4 Things That Will Increase Your Curb Appeal (and 5 to Avoid)

published Jul 27, 2023
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It’s likely that you’ve heard the term “curb appeal” while watching home renovation shows. It’s the first impression that a passerby receives of a home’s exterior, and it usually reflects the homeowner’s regular upkeep.

Often, this can surpass the nice paint job on the front door or the carefully cut shrubs, and it has more to do with how the curb appeal of one home has a larger impact beyond its yard. While surveying over 1,000 homeowners across the country, Thumbtack and Nextdoor collaborated to learn more about how curb appeal can affect neighborhoods, increase your home value, and could cause a potential rift between neighbors. Here are what survey respondents agree increases and decreases your curb appeal.

Increases: Landscaping

82% of survey respondents agree that landscaping is the best way to improve your curb appeal.

Increases: Exterior Painting

78% said that painting the exterior of the home will increase curb appeal.

Increases: Lawn Upkeep

77% of homeowners mentioned that a maintained lawn can boost their curb appeal.

Increases: Windows

If you have beautiful windows, 68% of surveyed homeowners agree that it will improve curb appeal.

Credit: Photo: Robert Crum/Shutterstock; Illustrations: Laura Hoerner

Decreases: Trash

One of the biggest things that will decrease your curb appeal is trash: 81% agree that litter in the yard is most likely lowering your curb appeal.

Decreases: Overgrown Yard or Landscaping

81% of survey respondents agree that a lawn in need of a trim/cut is going to decrease a home’s curb appeal.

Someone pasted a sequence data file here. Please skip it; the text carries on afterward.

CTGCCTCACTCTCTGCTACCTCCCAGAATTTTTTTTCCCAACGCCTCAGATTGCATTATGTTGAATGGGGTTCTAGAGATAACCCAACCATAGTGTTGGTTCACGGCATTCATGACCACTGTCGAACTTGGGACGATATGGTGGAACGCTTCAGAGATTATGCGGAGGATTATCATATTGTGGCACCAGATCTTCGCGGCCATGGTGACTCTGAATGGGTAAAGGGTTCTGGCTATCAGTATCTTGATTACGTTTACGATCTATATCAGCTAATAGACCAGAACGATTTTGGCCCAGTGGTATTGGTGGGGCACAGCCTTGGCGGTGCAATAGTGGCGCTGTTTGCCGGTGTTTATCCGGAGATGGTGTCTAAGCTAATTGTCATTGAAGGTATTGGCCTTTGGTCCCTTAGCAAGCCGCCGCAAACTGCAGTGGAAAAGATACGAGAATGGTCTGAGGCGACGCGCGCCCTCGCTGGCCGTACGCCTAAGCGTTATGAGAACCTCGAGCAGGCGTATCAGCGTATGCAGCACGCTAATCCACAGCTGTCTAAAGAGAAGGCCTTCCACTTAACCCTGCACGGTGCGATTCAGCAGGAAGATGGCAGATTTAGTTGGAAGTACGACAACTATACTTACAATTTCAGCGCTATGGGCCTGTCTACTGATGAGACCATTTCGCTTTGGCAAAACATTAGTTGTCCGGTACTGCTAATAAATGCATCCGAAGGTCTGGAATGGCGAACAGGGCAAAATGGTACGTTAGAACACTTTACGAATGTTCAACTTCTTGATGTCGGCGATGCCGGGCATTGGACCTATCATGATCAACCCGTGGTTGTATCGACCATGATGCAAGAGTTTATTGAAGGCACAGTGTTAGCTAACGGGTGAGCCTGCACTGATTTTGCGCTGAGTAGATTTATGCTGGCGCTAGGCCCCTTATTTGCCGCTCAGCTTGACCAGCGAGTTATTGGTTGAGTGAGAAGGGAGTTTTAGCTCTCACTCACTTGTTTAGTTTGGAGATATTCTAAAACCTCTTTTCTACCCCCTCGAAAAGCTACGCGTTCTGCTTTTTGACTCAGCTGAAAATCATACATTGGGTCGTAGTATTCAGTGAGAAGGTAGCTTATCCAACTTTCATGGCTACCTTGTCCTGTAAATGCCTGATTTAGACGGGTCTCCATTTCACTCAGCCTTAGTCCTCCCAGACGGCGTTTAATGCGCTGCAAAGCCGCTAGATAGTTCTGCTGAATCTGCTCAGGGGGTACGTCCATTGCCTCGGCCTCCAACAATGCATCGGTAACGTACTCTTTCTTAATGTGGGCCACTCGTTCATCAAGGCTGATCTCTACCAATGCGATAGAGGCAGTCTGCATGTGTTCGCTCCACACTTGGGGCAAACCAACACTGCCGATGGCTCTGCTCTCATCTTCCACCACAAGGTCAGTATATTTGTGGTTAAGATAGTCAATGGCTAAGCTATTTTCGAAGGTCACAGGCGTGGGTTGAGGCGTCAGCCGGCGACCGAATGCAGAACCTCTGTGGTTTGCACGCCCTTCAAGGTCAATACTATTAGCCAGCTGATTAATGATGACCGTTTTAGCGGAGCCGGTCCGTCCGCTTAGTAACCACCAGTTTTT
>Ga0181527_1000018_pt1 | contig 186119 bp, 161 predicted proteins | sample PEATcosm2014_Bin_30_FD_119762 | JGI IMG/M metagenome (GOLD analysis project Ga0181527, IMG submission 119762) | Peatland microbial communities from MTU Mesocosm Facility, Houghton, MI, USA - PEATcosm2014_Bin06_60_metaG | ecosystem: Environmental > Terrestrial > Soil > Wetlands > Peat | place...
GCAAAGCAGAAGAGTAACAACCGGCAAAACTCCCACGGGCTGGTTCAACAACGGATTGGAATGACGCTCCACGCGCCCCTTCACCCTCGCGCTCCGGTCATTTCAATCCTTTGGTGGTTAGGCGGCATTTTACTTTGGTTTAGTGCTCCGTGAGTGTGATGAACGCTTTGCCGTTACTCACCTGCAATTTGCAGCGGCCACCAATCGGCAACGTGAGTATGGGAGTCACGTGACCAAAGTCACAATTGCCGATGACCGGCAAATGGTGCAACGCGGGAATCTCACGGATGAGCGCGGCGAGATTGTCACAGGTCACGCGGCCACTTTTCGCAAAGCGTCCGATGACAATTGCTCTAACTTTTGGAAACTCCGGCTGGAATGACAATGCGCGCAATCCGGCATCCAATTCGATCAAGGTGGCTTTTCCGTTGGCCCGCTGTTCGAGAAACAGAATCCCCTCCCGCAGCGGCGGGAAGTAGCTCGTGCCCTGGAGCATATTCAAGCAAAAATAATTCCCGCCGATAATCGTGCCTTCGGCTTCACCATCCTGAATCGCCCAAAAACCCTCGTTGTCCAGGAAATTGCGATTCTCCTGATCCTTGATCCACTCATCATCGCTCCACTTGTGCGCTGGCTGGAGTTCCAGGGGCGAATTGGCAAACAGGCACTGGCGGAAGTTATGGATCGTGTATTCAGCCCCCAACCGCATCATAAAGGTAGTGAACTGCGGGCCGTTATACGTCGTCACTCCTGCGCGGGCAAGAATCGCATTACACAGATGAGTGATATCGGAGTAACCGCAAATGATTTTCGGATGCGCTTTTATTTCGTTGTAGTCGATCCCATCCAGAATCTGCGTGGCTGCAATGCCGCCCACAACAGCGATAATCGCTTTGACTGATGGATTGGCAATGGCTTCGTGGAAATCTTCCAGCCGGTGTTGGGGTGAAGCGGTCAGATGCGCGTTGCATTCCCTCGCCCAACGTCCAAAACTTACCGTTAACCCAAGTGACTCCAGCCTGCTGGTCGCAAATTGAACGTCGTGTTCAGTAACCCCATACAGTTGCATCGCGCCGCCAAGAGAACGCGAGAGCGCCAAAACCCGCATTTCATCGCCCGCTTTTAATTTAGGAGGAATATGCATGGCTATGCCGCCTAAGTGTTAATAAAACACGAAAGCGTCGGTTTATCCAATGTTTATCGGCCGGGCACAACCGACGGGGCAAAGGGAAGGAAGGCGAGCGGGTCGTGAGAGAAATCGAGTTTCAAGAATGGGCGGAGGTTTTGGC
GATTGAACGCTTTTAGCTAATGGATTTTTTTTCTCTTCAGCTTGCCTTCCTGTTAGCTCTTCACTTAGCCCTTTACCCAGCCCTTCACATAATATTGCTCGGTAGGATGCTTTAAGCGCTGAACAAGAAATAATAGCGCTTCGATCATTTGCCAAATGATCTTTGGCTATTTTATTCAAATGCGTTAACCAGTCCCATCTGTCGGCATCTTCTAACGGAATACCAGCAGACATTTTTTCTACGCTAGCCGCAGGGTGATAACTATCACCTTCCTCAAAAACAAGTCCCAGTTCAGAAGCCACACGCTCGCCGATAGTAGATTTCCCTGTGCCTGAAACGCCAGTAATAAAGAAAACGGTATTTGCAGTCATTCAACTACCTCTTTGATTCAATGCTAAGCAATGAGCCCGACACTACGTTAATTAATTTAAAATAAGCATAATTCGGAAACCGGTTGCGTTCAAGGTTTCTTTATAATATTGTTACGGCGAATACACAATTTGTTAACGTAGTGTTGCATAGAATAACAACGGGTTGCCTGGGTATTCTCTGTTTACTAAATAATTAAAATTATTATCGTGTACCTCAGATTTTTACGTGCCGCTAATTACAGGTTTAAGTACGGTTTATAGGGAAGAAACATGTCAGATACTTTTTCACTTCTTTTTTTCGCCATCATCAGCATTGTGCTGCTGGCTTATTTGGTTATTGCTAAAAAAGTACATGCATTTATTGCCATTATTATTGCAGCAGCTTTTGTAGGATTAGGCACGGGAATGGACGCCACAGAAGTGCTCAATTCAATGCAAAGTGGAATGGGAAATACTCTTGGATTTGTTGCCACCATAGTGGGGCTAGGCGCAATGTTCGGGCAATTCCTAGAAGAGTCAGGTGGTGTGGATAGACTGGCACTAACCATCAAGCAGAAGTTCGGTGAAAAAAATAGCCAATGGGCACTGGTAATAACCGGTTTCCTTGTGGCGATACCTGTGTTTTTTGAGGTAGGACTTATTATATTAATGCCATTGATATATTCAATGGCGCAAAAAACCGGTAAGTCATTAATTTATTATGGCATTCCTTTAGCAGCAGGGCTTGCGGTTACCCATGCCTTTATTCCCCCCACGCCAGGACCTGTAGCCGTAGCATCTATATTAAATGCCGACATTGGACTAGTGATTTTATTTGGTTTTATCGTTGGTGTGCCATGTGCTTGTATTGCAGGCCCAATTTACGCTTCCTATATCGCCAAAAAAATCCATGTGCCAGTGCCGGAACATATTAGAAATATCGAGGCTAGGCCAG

Decreases: Old Vehicles

If you have extra cars, RVs, boats, or vans parked in the front yard, 64% agree that this is unappealing for a home.

Decreases: Poorly Maintained Fences

A fence in need of a refresh or paint job (along with other exterior projects) has a 58% chance of lowering your curb appeal.

Decreases: Needed a Wash or Fresh Paint

If the exterior of your home seems to be unclean or covered in old paint, 57% of surveyed homeowners say that it will decrease your curb appeal.

Regardless of the work, 98% of homeowners agreed that good curb appeal is a necessity, especially when you’re searching for a new place or selling your current home. Roughly 54% of homeowners were influenced by their neighborhood or street’s curb appeal, which leads prospective homeowners to find neighborhoods that are good for exercising, dining out, spending time with loved ones, or walking their dog.

About 57% of surveyed homeowners said that an appealing exterior increases the home’s value by at least $20,000, and 16% responded by saying that the impact is over $50,000. According to the study, homeowners are more likely to see a house with high curb appeal as 34% more valuable than the same home with poor curb appeal.

According to Heidi Andersen, the head of revenue at Nextdoor, curb appeal also reflects the community and neighborhood. “Strong curb appeal demonstrates a deep investment in a neighborhood. It elevates the sense of community pride and fosters a welcoming atmosphere for residents and visitors alike,” she said. “For many neighbors, the neighborhood is a gathering place, a central hub, and, most importantly, a place they come to for genuine connections, support, and shared experiences among its residents. Every day, neighbors everywhere are transforming houses into homes and streets into welcoming avenues for their communities.”

Although the mindset of maintaining your curb appeal may be intimidating, it may alleviate the stress of pleasing your neighbors and avoiding the gossip of having an unappealing home. The survey revealed that a majority of the respondents have opinions about their neighbors’ properties and even mentioned that half of the homeowners shared there’s at least one neighbor in the vicinity with an “eyesore property.” See the full survey results from Thumbtack and Nextdoor here.